The Italian government's most important witness in the trial, Gennaro Abbatemaggio, was a former Cammora member turned informant. Abbatemaggio later served his country with distinction during the Great War, receiving four medals. Early in 1921, as he faced arrest on a charge of fraud, Abbatemaggio shot himself through the chest, apparently attempting suicide. Enrico Alfano's sisters rushed to the hospital where surgeons tended to Abbatemaggio, hoping to secure from the wounded man an admission that his trial testimony had been false. They were prevented from seeing him.[8] 
(It should be noted that Lt. Petrosino was far more effective at penetrating and intimidating the Camorra than the Mafia. His activity unintentionally may have given a competitive edge to the city's Mafia organization.)
Notes:
  1.  "Alfano wanted in Italy," New York Tribune, April 20, 1907, p. 2; "All Italy awaits trial recalling Petrosino murder," New York Evening World, Feb. 25, 1911, p. 7; "Father Vitozzi testifies," New York Sun, April 7, 1911, p. 3.
  2.  "Camorrist in the toils," New York Sun, May 25, 1907, p. 3.
  3.  "Guard Camorra chief," New York Sun, June 27, 1907, p. 3.
  4.  "A new chief of the Camorra," New York Tribune, Feb. 16, 1908, p. 4.
  5.  "Arranging for trial of 300 Camorrists," Washington Times, Sept. 12, 1910, p. 2.
  6.  "Camorrist jury makes full sweep, finds all guilty," New York Evening World, July 8, 1912, p. 1; "Camorra verdict; all found guilty," New York Tribune, July 9, 1912, p. 1; "Cammora verdicts may be reversed," New York Times, July 16, 1922, p. E5.
  7.  Romano, Anne T., Italian Americans in Law Enforcement, Xlibris, 2010, p. 45.
  8.  "Abbatemaggio, informer on Camorra, shoots self," New York Tribune, Jan. 31, 1921, p. 3.

Agnello, Raffaele (c1829-1869)

Born Palermo, Sicily, c.1829.

Killed New Orleans, LA, April 1, 1869.

Raffaele Agnello was a Palermo, Sicily, Mafioso who set up a Mafia organization in New Orleans just after the American Civil War.

Agnello settled in the Crescent City before the war in 1860. He resided for a time with his brother Joseph in New Orleans' Fifth Ward (the central third of the French Quarter). When Confederate forces and the local police abandoned New Orleans during the Civil War, Agnello served in a home-guard police force of immigrants (who were considered neutral in the War Between the States). He continued in that role during the federal occupation of the city.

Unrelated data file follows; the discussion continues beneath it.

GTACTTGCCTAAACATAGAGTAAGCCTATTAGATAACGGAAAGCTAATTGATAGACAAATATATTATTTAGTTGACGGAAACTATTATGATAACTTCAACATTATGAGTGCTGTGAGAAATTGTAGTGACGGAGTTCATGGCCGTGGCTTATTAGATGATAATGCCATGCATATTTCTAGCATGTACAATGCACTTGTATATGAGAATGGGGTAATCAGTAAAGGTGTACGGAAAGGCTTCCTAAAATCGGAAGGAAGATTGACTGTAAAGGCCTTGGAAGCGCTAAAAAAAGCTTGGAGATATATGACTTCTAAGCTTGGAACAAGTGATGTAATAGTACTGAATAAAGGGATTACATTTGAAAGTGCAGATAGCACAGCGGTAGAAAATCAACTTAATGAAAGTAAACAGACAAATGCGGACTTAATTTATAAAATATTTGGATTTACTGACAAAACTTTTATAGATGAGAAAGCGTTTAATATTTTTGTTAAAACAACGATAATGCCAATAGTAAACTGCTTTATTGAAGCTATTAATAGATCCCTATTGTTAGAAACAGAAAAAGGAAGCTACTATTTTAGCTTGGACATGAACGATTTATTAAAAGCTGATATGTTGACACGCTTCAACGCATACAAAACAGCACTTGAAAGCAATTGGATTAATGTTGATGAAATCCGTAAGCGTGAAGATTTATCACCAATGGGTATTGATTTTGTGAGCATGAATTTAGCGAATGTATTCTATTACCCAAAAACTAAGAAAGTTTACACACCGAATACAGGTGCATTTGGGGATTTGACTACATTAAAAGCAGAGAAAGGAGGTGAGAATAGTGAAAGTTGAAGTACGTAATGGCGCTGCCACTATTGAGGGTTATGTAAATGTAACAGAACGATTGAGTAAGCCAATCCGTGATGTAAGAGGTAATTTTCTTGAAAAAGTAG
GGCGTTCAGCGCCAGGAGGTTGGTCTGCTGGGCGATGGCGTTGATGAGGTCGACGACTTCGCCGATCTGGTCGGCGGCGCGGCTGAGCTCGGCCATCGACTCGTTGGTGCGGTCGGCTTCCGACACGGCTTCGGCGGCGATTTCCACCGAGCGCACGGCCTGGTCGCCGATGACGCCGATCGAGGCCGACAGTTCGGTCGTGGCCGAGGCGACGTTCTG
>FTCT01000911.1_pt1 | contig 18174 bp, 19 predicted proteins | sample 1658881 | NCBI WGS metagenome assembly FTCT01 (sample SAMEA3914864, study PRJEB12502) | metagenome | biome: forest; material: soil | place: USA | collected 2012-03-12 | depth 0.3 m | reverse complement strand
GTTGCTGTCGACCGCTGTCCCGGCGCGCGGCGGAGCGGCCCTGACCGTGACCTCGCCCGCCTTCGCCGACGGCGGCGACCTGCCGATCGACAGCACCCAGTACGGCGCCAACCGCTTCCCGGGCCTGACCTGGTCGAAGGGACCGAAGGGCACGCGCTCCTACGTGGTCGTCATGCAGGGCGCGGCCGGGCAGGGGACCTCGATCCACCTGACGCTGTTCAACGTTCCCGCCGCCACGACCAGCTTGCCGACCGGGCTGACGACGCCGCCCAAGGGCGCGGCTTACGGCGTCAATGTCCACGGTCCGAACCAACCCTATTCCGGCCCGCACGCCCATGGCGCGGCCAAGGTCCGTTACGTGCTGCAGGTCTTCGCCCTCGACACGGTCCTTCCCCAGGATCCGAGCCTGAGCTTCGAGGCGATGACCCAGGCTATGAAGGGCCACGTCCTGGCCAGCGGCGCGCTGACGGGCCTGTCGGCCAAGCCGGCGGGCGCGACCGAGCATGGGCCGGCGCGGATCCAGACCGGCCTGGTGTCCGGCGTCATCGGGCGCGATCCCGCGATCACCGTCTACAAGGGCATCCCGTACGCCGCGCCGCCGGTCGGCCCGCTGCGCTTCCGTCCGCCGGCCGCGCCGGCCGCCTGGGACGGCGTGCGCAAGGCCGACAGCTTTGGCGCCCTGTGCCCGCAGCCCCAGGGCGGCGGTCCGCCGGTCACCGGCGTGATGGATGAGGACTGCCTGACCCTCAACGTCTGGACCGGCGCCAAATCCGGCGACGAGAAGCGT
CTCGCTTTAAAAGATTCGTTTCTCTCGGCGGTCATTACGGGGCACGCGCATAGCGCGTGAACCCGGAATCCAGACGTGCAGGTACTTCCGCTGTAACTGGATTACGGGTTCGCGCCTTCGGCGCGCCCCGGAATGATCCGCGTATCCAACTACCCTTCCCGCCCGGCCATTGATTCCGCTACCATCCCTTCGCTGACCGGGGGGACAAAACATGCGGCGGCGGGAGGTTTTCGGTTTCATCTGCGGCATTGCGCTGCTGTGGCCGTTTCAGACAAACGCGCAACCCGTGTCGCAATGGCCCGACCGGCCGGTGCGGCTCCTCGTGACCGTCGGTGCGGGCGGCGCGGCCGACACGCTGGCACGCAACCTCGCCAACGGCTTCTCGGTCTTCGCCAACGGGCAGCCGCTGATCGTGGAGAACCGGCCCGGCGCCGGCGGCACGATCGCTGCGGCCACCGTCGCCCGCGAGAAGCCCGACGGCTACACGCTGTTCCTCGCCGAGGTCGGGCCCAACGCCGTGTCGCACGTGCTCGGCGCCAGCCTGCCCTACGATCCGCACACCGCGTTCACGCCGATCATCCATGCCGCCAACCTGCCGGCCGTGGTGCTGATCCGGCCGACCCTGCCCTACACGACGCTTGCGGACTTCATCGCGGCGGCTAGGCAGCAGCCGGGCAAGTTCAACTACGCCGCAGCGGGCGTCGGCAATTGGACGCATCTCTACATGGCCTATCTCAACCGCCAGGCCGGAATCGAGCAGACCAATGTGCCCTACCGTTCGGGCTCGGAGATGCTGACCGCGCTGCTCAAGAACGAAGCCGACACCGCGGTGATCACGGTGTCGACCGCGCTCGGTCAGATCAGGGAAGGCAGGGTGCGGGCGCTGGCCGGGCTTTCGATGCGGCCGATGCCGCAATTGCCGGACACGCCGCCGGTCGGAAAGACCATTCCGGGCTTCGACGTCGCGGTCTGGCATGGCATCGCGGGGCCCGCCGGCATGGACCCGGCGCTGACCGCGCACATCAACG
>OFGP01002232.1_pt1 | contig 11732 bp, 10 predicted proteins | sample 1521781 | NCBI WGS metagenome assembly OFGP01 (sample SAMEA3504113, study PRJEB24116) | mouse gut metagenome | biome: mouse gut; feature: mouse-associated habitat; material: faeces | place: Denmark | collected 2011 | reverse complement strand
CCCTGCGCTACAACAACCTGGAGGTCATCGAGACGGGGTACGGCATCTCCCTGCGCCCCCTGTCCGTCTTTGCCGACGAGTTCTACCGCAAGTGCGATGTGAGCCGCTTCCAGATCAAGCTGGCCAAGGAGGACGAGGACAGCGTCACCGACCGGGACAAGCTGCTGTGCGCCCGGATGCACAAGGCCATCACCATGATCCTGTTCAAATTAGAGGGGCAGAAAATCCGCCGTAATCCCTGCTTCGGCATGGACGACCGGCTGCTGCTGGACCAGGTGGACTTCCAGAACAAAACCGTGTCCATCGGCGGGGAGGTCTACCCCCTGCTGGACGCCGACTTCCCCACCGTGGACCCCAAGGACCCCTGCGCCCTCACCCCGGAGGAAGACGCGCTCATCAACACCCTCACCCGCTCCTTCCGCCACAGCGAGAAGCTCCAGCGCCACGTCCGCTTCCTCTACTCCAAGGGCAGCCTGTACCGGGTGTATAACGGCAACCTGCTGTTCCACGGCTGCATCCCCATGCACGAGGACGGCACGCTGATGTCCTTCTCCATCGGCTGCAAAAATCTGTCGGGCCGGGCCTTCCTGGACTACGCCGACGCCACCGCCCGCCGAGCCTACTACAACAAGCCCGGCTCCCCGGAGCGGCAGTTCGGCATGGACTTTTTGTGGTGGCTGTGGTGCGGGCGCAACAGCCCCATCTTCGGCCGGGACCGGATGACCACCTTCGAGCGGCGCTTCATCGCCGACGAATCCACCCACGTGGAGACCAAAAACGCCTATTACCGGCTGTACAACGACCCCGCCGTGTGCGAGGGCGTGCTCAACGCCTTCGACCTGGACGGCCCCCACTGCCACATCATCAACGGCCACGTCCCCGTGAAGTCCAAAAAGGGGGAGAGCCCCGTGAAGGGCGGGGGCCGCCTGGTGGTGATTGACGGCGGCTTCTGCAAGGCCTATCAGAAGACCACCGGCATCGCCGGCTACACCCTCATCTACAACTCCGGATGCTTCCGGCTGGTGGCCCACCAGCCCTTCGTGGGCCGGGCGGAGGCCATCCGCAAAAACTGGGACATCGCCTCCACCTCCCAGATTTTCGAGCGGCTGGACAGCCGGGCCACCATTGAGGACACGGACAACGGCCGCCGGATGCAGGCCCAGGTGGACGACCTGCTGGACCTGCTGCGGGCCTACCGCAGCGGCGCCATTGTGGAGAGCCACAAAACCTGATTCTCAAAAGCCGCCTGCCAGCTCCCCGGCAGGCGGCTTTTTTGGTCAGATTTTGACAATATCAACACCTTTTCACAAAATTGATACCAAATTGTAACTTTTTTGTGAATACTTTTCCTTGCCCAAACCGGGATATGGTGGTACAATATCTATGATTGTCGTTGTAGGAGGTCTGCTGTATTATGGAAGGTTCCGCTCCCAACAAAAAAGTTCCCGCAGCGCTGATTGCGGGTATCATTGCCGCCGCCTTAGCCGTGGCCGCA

Agnello became a powerful underworld leader in New Orleans' Little Palermo in the later 1860s. His gang of transplanted Palermitani came into conflict with a community of immigrants from Messina who gained the support of a local gang led by native New Orleanian Joseph "J.P." Macheca.

After a bitter and bloody feud, Agnello appeared to have defeated his rivals. However, he was then ambushed and killed in 1869 in front of Macheca's fruit store near Old Levee Street and Toulouse Street. A blunderbuss pistol was fired in Agnello's face while he walked with his godson and bodyguard Frank Sacarro. Sacarro shot at and wounded his godfather's assassin, but the gunman fled through a nearby bakery shop.

Agnello's brother Joseph continued a losing struggle for years before he, too, was murdered. Joseph Agnello was shot to death on a vessel moored at the Picayune Tier on April 20, 1872.

The Macheca organization later gave way to the "Stuppagghieri" Mafia organization run by the Matranga family.

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Doto, Giuseppe "Joe Adonis" (1906-1971)

Born Montemarano, Italy, Nov. 22, 1906.

Died Ancona, Italy, Nov. 26, 1971.


Adonis was born in Montemarano, an Italian village within the province of Avellino, not far from the City of Naples. His family brought him to the United States when he was a child.

A longtime Brooklynite, he was affiliated early in his criminal career with Mafia bigshots Frank Yale and Anthony "Little Augie" Pisano (Anthony Carfano). After the death of Yale in 1928, Adonis, Vito Genovese and Mike Miranda joined Pisano as the most prominent Neapolitans working within the Giuseppe Masseria organization in 1920s New York.

According to some sources, Adonis attended a May 13-15, 1929, national "convention" of bootleggers in Atlantic City. However, there is no hard evidence of his attendance. Some sources name Adonis one of the gunmen who assassinated boss of bosses Giuseppe Masseria at Nuova Villa Tammaro restaurant on April 15, 1931.

Mafia informant Joseph Valachi stated that Adonis - who directed criminal activity at the Brooklyn docks alongside Albert Anastasia and ran a Brooklyn eatery, Joe's Italian Kitchen on Carroll Street and Fourth Avenue - was among those targeted for elimination by Maranzano after the conclusion of the Castellammarese War in 1931. After Maranzano was assassinated later that year, the Mafia reorganized. Adonis became a major player in the reorganized underworld, though his precise role in the hierarchy is hazy.